Lundgaard: Move to IndyCar is about “What’s most exciting?”

Christian Lundgaard says that joining Rahal Letterman Lanigan IndyCar team is about pursuing enjoyment and excitement in his motorsport career – but admits he hasn’t given up on the F1 dream.

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It was confirmed today that the Formula 2 driver from Denmark will join Graham Rahal and Jack Harvey as the third full-timer in the RLL-Honda team in what’s described as a multi-year agreement. The Alpine Academy driver made a huge impression on his IndyCar debut on the IMS road course in August by qualifying fourth.

With Formula 1 not an option for 2022, and Alpine announcing it will be joining WEC with an LMDh Prototype but not until 2024, Lundgaard’s options in Europe for next season appeared limited. However, he insists that the move to IndyCar was not simply a case of him killing time.

“For me it's always what's the most exciting for me,” said the 20-year-old from Hedenstead, Denmark. “Where do I feel the most comfortable? Where will I enjoy whatever I'm doing the most?

“In the end it actually came down to what do I personally want and what will I enjoy, and for me when I did the race over here, that's what I enjoyed the most. I haven't enjoyed a race weekend as much as that one for years – except obviously when you have a very good weekend in whatever you're doing and you are winning and dominating!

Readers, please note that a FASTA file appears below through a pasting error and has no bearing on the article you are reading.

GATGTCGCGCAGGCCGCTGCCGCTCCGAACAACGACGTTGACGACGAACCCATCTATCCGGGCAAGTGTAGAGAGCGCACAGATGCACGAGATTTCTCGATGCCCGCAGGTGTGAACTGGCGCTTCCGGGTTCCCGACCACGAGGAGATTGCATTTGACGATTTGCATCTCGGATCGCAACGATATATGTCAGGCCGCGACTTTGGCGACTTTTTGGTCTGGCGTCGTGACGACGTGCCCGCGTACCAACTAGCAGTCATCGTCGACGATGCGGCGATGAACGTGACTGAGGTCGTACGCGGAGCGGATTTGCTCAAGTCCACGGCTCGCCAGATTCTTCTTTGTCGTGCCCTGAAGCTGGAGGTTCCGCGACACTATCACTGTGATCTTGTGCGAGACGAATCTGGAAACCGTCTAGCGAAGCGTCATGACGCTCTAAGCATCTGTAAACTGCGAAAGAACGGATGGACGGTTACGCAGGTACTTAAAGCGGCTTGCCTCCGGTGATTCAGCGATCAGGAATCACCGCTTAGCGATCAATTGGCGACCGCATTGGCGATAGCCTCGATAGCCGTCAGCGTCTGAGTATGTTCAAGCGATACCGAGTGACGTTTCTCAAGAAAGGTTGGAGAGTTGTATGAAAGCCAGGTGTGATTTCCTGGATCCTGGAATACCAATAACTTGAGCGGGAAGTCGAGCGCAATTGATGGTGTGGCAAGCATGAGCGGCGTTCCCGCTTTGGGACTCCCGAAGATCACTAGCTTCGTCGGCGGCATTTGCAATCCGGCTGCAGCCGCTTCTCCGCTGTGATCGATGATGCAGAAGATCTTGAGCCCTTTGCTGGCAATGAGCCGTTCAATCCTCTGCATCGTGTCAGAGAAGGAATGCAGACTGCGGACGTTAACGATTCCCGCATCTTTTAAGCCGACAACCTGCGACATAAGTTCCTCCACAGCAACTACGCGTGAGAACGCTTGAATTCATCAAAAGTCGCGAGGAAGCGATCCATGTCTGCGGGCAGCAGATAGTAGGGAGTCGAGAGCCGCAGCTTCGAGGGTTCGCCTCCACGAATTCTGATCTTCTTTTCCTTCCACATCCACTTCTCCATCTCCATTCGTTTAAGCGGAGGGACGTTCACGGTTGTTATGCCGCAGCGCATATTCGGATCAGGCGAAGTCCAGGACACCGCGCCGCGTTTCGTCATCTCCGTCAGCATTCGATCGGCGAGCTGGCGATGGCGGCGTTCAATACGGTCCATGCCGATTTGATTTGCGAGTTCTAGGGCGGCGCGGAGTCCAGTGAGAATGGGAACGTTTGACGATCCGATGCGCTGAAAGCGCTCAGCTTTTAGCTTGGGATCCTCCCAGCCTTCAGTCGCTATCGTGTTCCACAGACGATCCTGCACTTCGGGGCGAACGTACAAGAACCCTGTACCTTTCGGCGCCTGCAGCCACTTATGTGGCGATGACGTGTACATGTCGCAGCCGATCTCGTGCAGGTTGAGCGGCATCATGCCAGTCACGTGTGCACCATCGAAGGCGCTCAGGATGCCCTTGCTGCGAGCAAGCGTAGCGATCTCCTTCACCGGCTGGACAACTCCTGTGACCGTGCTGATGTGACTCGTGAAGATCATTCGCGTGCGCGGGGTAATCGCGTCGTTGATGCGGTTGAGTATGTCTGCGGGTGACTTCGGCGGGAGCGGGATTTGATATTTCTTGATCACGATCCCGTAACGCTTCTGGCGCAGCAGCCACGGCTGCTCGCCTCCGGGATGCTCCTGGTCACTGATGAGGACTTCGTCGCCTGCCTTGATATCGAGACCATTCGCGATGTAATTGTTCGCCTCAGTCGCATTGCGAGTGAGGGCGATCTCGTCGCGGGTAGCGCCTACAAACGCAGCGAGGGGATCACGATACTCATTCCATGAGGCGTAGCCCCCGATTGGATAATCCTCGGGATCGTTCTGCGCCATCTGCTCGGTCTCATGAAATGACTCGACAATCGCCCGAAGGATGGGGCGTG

“But to come in for one race weekend and enjoy it that much surprised me. So from there on, that's what I personally wanted to go to, and in the end we made that work, so I'm happy that we're here now. Thanks to Bobby [Rahal, founder and co-owner of RLL] and the rest of the team.”

On the subject of whether he saw IndyCar as an end in itself or a stepping-stone to Formula 1, Lundgaard replied: “I think Pato [O’Ward] has proven this year that there is always a chance for F1. My dream as a European has always been to go to F1, but we also know that there are 20 cars, and there's 20 drivers. If they perform to the level that the team wants, they've still got the seat and so on.

“So it's very difficult for the younger drivers to come in without the proper funding, without the proper results. It's all about timing. You look at this year, for example, I'm still a part of the Alpine Academy for the remaining of 2021. And we look at Oscar [Piastri], he's leading the championship, and what is he going to do for next year? The seats are taken.